Thursday, February 11, 2010

Installation Art & Playing to Learn

As the Director of Education here at the Mattress Factory, I spend a lot of time thinking about how our programs can engage people of all ages and shape the way they experience art. For those of you who have visited, you know that the space itself serves as an amazing educational laboratory. But we don't just provide opportunities to learn more about our artists and exhibitions. I think the Mattress Factory is an incubator for learning itself.

A recent op-ed in The New York Times called "Playing to Learn" got me thinking about this point. Author Susan Engel (a psychology professor at Williams College) suggests we should seriously consider a complete overhaul to the standard public school curriculum.

CAPA/Ellis Workshop 4She argues that the traditional curriculum is counter-intuitive to the ways in which children actually learn, which is by experience. Instead of cramming facts and figures, Engel believes children should "develop ways of thinking that will lead to valuable knowledge and skills later on."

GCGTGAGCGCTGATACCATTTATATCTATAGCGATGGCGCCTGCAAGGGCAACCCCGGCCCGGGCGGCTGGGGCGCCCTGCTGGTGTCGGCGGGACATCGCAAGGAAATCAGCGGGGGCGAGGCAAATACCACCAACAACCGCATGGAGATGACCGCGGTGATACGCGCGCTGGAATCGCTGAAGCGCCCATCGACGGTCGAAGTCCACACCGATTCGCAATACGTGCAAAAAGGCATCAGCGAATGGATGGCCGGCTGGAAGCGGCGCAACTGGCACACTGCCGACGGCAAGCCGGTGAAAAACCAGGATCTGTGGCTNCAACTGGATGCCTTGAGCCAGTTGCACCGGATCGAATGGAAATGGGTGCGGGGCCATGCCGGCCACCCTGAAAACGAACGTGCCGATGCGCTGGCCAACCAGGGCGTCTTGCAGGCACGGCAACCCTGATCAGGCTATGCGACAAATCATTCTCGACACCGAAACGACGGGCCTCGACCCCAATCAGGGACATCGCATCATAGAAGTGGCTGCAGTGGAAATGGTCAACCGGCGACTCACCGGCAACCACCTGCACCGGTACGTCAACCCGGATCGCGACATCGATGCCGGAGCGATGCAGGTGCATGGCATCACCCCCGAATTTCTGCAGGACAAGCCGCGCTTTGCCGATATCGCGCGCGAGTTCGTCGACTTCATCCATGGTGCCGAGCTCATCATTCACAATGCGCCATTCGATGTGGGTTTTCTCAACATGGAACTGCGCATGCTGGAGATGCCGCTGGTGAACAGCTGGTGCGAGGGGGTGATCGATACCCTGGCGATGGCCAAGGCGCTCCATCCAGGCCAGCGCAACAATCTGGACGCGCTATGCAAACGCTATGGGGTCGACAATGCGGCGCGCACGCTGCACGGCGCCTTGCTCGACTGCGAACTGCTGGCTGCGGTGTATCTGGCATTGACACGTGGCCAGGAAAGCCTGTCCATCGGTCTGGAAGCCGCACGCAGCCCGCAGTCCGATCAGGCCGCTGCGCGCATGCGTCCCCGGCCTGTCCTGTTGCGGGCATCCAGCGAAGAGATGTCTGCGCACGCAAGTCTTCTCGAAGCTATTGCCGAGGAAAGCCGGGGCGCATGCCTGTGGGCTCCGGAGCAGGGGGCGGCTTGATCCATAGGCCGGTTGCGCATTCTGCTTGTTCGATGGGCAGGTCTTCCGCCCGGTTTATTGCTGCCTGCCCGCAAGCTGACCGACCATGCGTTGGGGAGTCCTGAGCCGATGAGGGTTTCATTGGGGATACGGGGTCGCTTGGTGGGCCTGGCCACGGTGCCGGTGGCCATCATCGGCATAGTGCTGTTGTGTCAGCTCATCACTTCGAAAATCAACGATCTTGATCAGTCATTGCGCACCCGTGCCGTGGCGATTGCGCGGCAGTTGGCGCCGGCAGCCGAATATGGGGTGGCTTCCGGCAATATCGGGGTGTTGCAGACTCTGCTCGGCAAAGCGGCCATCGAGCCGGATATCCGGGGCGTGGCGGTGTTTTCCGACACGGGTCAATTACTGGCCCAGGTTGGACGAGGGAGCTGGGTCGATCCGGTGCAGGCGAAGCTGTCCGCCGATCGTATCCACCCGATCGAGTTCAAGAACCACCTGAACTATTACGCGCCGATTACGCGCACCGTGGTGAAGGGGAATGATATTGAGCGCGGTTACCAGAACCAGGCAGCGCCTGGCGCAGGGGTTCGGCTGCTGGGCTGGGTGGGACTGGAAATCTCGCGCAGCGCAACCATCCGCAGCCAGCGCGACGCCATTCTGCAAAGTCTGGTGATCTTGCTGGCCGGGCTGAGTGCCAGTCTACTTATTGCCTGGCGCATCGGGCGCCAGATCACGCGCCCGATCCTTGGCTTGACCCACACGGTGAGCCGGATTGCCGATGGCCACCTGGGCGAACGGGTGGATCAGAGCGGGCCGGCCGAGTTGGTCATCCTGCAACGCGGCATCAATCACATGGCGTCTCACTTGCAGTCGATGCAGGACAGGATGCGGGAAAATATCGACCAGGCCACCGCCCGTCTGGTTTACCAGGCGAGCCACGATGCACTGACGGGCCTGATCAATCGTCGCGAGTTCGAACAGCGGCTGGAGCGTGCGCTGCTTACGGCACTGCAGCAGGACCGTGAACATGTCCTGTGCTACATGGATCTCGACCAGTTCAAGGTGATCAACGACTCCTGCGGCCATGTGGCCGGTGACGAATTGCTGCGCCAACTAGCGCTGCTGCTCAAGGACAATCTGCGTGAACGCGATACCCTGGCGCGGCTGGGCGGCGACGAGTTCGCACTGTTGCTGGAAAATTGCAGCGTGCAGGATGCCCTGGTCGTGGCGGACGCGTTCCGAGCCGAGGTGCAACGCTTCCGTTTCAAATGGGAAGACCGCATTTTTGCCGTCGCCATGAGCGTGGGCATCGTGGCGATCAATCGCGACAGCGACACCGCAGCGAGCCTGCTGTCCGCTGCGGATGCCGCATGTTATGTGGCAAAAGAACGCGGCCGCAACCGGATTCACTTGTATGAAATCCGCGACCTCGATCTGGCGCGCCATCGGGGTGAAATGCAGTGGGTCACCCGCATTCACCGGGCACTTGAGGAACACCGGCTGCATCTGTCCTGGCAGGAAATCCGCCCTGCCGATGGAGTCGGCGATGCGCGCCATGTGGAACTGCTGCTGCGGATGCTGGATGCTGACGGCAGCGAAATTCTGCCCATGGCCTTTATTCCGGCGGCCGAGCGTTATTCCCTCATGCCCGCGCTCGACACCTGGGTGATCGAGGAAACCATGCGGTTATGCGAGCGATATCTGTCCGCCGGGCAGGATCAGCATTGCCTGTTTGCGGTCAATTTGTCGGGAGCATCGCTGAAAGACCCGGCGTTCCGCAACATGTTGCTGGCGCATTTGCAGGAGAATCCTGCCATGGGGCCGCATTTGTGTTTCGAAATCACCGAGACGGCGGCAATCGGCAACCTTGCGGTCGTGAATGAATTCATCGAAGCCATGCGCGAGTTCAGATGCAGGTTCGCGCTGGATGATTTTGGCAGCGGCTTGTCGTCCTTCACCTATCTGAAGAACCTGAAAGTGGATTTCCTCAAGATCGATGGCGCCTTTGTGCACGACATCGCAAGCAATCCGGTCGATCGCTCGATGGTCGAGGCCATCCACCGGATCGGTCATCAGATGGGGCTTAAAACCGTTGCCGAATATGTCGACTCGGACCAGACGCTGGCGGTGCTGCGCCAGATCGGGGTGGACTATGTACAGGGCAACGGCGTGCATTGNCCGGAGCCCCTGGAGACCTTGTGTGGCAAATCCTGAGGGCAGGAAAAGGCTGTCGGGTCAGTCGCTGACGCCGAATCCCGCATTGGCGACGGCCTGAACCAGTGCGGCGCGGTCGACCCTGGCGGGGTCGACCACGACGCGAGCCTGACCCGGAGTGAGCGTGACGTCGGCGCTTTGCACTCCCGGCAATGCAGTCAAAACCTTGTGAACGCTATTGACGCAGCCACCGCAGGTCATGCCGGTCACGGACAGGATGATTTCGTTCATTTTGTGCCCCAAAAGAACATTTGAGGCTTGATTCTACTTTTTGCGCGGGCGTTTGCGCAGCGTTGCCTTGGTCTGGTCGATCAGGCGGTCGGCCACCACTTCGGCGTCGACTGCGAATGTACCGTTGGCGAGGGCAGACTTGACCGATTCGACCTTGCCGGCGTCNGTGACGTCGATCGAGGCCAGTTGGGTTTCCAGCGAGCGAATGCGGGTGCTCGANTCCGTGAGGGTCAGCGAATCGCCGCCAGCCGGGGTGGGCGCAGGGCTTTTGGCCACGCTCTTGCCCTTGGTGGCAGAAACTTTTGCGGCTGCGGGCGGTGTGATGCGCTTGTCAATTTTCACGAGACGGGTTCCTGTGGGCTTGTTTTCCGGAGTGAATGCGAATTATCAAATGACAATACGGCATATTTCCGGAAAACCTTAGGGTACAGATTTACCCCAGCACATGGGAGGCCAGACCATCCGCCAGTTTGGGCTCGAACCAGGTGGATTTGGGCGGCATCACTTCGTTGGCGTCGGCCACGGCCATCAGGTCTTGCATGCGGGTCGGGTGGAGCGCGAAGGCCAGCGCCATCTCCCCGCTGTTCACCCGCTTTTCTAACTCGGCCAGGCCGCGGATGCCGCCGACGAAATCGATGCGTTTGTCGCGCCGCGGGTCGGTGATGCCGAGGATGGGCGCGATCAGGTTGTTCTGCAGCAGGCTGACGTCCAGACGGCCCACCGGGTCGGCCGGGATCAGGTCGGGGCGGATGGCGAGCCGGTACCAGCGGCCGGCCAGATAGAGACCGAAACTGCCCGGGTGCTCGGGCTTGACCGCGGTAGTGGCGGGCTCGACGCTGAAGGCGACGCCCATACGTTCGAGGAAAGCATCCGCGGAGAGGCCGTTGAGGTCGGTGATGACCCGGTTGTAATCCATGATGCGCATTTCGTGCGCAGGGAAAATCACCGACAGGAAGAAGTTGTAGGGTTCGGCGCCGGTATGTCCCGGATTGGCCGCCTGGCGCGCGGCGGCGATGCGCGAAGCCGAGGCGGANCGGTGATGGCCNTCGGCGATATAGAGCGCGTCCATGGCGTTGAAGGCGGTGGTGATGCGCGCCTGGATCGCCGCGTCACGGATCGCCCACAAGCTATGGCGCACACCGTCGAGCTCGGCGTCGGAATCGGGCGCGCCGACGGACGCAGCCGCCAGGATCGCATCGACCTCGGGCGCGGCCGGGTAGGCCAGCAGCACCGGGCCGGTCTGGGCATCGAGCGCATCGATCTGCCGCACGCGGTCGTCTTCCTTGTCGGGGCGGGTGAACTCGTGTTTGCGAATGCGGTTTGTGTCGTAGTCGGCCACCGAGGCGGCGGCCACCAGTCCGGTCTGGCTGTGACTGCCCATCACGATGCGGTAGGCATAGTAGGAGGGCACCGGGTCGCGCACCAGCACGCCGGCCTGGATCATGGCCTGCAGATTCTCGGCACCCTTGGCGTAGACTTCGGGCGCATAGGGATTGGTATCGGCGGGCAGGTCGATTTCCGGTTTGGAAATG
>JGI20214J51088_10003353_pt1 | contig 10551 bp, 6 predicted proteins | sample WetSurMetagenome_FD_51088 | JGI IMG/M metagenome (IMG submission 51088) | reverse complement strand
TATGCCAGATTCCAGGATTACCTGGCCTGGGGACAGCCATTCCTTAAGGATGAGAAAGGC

Engel doesn't explicitly mention the value of art in her article, but she does talk about how play can satisfy a child's curiosity about things that interest them. I couldn't agree more, and I feel the same way about art. Installation art can help children learn about the world around them. It can also allow them to develop their own ways of thinking about the issues addressed by the art.

The Mattress Factory is like one big experiential learning environment - one that is filled with art and opportunities to stretch one's brain in new and interesting ways. Do you think about the world differently after a trip here? Feel free to let us know by leaving your thoughts in the comments section below.

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